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FDA authorizes $5 COVID-19 antigen test that's the size of a credit card

FOX News

Fox News Flash top headlines are here. Check out what's clicking on Foxnews.com. The Food and Drug Administration granted Abbott Technologies emergency use authorization for its $5 COVID-19 antigen test Wednesday saying it's an "important addition to available tests." The test -- which is said to be the size of a credit card -- is the first antigen test where results can be read directly from the testing card, according to the FDA's Wednesday announcement. With no equipment needed, Abbott said, "The device will be an important tool to manage risk by quickly identifying infectious people so they don't spread the disease to others."


COVID-19 testing shifts focus from precision to rapidity

FOX News

Fox News Flash top headlines are here. Check out what's clicking on Foxnews.com. Public health officials increasingly argue that it is better to get fast and frequent COVID-19 test results that are reasonably accurate than more delayed, precise conclusions. The Wall Street Journal reported Tuesday that diagnostic companies are hurrying to develop quicker and more affordable tests, and those that can be done in offices and nursing homes are becoming more prevalent. Several companies have also started to work on rapid at-home tests, although none are currently authorized for individual use. The U.S. Food and Drug Administration has authorized four antigen-based rapid tests thus far, and test-makers have vowed to produce tens of millions in the next few months.


Using Mathematical Modeling to Simulate an Epidemic

#artificialintelligence

In this article, we'll explore and visualize a classic mathematical model used for modeling the spread of infectious disease: the SIR model. Our goal is to model how these compartments fluctuate over time, and so we'll consider them to be functions with respect to time: The SIRD model considers another compartment (D) for deceased individuals. In the SIR model, the transition between compartments takes the following path: susceptible infectious recovered. Each transition happens at a different rate. The rate at which susceptible individuals come into contact with infectious individuals, thus contracting the disease, is called the infectious rate (β).


Japan eyes introduction of quick coronavirus antigen test

The Japan Times

The health ministry is considering introducing an antigen test to more quickly screen for the new coronavirus amid a rise in the number of people who need testing, government sources said Wednesday. The ministry may approve an antigen test kit in May that uses mucus taken from nose. But as the new test is less precise than the existing polymerase chain reaction test, the dominant testing method which takes hours before results come out, officials will study under what circumstances to use it, they said. The antigen test detects protein unique to the virus and does not need to be conducted at labs like the PCR test, which involves amplifying small amounts of DNA sequences of the virus, a process that conventionally requires four to six hours to produce a result. While methods to shorten the length of the PCR test to about an hour have been developed, there is a growing demand for a simpler and quicker test as the number of people who need to undergo the test has surged in parts of the nation amid the epidemic.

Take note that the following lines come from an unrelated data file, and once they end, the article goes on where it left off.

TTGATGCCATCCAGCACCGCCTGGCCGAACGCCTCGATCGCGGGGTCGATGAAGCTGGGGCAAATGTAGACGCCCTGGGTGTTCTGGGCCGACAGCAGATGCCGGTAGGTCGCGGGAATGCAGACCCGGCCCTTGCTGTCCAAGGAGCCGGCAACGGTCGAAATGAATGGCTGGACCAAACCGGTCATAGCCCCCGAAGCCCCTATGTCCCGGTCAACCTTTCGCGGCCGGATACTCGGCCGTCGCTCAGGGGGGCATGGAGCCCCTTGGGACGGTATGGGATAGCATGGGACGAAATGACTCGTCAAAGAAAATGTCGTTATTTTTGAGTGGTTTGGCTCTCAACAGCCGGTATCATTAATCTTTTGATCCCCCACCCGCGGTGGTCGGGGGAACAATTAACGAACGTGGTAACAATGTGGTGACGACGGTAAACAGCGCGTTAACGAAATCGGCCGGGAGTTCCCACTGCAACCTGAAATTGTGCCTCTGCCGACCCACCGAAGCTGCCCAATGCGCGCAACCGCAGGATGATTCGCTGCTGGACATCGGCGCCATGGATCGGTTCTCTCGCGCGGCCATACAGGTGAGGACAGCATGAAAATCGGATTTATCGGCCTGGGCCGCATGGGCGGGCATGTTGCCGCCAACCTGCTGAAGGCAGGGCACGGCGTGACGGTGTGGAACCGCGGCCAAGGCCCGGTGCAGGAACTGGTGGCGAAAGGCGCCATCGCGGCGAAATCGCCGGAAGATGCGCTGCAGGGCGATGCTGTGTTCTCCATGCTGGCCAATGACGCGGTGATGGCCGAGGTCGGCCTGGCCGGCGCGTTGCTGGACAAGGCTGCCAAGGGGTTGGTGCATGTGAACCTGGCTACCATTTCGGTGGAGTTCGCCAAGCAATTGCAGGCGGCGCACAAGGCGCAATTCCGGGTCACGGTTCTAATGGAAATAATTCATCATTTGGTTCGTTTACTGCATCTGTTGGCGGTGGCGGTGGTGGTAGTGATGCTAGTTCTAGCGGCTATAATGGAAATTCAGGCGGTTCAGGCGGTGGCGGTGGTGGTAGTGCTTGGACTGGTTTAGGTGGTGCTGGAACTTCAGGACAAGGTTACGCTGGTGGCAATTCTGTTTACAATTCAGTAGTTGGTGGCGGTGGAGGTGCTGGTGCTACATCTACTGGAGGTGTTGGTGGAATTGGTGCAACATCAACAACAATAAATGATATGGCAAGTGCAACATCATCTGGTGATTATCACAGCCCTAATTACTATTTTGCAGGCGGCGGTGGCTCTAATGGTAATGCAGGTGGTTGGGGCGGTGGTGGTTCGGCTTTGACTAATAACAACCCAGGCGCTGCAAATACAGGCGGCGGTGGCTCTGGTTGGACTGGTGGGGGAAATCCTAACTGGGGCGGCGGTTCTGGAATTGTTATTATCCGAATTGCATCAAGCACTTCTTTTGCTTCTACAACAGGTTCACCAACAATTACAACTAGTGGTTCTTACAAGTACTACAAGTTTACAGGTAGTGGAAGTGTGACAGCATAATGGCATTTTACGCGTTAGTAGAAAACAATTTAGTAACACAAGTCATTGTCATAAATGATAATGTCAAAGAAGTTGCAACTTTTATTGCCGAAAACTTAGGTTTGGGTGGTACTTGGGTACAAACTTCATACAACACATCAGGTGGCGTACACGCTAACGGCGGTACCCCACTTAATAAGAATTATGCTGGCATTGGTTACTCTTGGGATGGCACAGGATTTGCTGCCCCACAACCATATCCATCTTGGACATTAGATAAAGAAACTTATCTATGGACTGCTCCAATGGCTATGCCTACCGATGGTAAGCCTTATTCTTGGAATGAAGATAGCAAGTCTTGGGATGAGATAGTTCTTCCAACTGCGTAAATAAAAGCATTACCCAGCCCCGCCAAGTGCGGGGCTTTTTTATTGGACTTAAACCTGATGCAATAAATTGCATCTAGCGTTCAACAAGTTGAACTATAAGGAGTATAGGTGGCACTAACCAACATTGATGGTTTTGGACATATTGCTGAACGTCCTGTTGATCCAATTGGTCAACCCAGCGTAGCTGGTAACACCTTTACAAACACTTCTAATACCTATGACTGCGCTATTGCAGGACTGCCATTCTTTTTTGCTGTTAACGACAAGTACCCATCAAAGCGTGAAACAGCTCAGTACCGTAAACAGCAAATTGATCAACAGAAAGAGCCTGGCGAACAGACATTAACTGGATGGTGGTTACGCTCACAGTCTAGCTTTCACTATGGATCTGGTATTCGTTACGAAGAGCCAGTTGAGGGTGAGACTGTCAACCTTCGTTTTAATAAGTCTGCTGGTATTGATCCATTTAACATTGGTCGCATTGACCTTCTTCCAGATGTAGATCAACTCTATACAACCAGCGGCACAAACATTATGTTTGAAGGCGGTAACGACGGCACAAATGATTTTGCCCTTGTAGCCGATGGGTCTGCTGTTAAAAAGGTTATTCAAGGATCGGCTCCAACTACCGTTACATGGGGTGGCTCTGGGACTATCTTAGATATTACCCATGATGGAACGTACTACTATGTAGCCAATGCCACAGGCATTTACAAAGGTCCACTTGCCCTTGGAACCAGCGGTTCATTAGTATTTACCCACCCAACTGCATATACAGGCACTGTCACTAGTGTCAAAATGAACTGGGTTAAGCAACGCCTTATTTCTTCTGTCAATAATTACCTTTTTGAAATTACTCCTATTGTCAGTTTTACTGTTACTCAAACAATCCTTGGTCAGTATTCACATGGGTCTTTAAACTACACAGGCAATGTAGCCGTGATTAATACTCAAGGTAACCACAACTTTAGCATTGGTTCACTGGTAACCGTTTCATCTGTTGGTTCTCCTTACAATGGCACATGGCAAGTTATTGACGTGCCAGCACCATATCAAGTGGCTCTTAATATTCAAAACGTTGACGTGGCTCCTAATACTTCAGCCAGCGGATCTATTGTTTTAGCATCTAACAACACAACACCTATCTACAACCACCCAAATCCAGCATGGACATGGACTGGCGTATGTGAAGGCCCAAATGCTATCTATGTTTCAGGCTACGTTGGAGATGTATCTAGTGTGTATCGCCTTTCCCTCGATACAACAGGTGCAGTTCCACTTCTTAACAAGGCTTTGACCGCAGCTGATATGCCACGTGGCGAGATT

A Partially Observable MDP Approach for Sequential Testing for Infectious Diseases such as COVID-19

arXiv.org Machine Learning

The outbreak of the novel coronavirus (COVID-19) is unfolding as a major international crisis whose influence extends to every aspect of our daily lives. Effective testing allows infected individuals to be quarantined, thus reducing the spread of COVID-19, saving countless lives, and helping to restart the economy safely and securely. Developing a good testing strategy can be greatly aided by contact tracing that provides health care providers information about the whereabouts of infected patients in order to determine whom to test. Countries that have been more successful in corralling the virus typically use a ``test, treat, trace, test'' strategy that begins with testing individuals with symptoms, traces contacts of positively tested individuals via a combinations of patient memory, apps, WiFi, GPS, etc., followed by testing their contacts, and repeating this procedure. The problem is that such strategies are myopic and do not efficiently use the testing resources. This is especially the case with COVID-19, where symptoms may show up several days after the infection (or not at all, there is evidence to suggest that many COVID-19 carriers are asymptotic, but may spread the virus). Such greedy strategies, miss out population areas where the virus may be dormant and flare up in the future. In this paper, we show that the testing problem can be cast as a sequential learning-based resource allocation problem with constraints, where the input to the problem is provided by a time-varying social contact graph obtained through various contact tracing tools. We then develop efficient learning strategies that minimize the number of infected individuals. These strategies are based on policy iteration and look-ahead rules. We investigate fundamental performance bounds, and ensure that our solution is robust to errors in the input graph as well as in the tests themselves.